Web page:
Proposition 8, the voter-approved referendum banning gay marriage in California, was recently ruled to be unconstitutional by the Ninth Circuit Court of Appeals. Proposition 8 was passed in California in 2008 with 52% of the vote.
In 2010, Federal District Judge Vaughn R. Walker ruled that preventing same-sex couples from marrying violates both the Due Process and Equal Protections clauses of the US Constitution. While the Ninth Circuit upheld Judge Walker’s decision, it framed the legal question more narrowly, focusing not on the right for same-sex couples to marry, but on the treatment of domestic partnerships. The Ninth Circuit ruled that the disparate treatment of domestic partners in California, when compared with married couples, violates the Equal Protections clause.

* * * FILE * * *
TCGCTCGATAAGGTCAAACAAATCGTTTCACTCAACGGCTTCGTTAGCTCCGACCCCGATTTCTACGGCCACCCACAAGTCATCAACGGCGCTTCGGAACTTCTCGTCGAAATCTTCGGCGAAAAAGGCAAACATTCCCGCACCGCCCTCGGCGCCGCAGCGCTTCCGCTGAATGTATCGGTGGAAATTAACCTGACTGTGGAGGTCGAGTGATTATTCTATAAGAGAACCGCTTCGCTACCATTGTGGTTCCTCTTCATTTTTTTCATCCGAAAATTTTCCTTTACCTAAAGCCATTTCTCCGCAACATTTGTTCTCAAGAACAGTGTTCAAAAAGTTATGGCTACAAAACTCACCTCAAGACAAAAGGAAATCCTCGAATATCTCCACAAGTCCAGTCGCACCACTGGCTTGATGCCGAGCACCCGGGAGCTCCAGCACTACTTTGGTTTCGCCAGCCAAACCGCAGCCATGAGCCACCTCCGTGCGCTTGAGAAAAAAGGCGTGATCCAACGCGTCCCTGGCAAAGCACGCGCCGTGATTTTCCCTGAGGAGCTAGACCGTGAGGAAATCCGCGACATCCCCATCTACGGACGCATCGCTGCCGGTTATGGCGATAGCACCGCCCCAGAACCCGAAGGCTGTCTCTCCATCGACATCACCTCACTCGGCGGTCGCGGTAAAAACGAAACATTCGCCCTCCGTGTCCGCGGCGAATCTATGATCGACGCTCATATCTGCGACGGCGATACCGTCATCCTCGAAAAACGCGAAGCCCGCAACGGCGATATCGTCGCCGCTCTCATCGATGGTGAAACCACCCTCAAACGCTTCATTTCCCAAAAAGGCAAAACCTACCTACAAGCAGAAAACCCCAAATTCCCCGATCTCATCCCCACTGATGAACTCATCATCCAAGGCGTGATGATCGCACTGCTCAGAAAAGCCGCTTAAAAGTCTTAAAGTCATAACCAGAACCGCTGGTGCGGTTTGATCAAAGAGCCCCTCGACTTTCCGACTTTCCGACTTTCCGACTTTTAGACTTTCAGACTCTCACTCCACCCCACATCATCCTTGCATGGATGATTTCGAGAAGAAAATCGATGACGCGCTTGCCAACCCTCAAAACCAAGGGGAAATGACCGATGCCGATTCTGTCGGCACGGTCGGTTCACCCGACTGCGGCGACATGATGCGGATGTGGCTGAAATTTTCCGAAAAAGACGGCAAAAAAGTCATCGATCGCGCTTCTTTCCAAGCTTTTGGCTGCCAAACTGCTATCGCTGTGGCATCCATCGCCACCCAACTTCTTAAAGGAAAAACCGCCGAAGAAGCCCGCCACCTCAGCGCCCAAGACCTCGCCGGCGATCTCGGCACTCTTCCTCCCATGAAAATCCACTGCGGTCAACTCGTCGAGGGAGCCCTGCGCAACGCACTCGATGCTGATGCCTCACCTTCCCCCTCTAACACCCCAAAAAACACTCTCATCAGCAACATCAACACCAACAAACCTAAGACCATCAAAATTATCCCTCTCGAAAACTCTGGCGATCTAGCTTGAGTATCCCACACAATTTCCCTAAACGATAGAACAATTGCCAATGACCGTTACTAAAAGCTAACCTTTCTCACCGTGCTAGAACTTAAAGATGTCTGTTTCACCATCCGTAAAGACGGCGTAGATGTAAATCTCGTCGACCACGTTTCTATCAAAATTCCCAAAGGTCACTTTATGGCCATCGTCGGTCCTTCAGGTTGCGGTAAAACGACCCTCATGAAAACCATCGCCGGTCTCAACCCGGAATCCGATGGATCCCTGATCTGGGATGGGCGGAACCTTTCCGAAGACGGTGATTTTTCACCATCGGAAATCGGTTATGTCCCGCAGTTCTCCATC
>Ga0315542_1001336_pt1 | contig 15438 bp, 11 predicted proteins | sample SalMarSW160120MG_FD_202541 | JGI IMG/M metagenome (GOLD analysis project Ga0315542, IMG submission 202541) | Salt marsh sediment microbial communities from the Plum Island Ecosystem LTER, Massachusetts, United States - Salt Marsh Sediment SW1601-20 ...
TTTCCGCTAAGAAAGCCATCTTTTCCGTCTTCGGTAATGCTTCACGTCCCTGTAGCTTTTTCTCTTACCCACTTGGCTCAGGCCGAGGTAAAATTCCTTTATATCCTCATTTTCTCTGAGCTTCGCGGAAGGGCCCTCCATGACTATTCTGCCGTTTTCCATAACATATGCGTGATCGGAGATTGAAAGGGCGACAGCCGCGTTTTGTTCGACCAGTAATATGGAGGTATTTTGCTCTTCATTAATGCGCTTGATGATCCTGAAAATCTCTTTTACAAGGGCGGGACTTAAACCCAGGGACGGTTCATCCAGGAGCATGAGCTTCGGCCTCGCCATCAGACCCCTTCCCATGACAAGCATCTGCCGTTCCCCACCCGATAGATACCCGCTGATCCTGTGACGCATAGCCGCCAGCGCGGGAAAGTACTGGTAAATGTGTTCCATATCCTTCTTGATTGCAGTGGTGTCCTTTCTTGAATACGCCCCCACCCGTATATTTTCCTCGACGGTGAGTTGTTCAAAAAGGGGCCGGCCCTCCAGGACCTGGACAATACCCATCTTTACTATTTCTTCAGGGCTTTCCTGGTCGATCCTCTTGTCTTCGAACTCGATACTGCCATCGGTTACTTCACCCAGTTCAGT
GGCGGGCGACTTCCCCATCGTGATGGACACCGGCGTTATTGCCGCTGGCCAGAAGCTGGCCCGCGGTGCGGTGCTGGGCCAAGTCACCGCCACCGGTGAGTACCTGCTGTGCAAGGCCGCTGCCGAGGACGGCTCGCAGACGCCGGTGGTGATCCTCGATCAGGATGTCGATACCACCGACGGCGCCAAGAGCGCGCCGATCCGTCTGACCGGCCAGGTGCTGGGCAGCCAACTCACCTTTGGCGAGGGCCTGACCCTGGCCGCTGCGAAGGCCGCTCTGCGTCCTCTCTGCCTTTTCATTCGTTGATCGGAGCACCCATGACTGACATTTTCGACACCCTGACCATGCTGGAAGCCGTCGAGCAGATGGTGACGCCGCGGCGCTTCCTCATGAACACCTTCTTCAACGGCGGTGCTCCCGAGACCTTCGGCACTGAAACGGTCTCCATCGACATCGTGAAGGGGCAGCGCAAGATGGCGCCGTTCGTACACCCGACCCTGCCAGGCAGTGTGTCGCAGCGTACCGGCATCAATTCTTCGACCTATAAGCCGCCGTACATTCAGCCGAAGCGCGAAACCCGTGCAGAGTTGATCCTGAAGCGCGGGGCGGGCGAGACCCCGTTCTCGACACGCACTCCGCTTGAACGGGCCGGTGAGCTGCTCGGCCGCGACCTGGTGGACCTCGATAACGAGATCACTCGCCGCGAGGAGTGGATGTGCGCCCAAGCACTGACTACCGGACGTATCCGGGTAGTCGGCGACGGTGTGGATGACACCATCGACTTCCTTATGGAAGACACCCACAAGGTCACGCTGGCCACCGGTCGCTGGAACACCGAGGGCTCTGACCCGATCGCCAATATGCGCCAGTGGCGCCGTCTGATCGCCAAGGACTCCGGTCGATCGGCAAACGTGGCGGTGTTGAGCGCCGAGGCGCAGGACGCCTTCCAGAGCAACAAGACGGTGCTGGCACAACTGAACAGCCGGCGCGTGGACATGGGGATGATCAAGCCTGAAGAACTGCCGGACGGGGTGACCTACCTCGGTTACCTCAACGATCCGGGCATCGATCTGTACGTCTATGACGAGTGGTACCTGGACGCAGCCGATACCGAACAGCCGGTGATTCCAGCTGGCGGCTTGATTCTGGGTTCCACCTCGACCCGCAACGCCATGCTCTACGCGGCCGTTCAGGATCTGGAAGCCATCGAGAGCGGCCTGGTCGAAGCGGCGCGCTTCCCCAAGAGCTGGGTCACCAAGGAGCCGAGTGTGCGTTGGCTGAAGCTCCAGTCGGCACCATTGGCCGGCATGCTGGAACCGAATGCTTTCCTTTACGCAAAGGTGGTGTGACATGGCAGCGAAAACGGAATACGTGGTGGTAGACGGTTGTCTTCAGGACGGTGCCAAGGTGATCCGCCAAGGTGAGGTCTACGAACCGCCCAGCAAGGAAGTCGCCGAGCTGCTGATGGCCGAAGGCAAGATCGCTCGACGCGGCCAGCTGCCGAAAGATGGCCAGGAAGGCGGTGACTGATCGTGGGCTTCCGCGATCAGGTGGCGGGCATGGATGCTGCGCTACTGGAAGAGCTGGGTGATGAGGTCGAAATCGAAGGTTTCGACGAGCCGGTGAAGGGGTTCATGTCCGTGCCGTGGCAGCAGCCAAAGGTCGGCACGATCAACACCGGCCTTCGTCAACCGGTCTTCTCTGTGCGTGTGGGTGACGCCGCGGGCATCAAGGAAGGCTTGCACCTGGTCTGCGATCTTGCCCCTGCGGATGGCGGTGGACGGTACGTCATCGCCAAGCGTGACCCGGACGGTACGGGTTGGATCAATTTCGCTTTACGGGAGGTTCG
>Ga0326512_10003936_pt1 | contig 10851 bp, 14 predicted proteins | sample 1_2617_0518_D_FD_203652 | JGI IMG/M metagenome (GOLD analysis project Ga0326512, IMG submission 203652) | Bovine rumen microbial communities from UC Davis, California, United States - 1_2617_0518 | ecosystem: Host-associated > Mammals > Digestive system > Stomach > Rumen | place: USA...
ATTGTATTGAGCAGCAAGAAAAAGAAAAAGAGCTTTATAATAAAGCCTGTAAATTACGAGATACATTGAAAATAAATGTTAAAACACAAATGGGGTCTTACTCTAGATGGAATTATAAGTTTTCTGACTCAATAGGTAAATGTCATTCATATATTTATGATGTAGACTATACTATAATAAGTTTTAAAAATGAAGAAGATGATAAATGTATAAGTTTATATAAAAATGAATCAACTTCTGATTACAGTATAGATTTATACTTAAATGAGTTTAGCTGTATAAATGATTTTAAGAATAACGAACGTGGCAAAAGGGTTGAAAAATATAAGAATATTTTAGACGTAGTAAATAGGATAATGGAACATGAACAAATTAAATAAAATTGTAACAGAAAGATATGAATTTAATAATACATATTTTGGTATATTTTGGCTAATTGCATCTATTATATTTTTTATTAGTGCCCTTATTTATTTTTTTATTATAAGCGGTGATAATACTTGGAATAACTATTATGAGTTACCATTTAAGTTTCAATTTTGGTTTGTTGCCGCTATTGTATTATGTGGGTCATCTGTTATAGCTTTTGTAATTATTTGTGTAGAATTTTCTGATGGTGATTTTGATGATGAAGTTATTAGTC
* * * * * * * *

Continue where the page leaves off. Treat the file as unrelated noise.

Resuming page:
Writing for the majority, Judge Stephen R. Reinhart wrote, “All that Proposition 8 accomplished was to take away from same-sex couples the right to be granted marriage licenses and thus legally to use the designation ‘marriage’…. Proposition 8 serves no purpose, and has no effect, other than to lessen the status and human dignity of gay men and lesbians in California.”
However, a stay imposed by Judge Walker preventing same-sex couples remains in effect for two weeks following the ruling, preventing same-sex marriages from taking place immediately in California. The final question regarding whether same-sex couples have a Constitutional right to marry in California is not likely to be answered until the Supreme Court rules on an appeal from the Ninth Circuit’s ruling, or declines to entertain an appeal, which would be viewed by many as a tacit endorsement of this decision.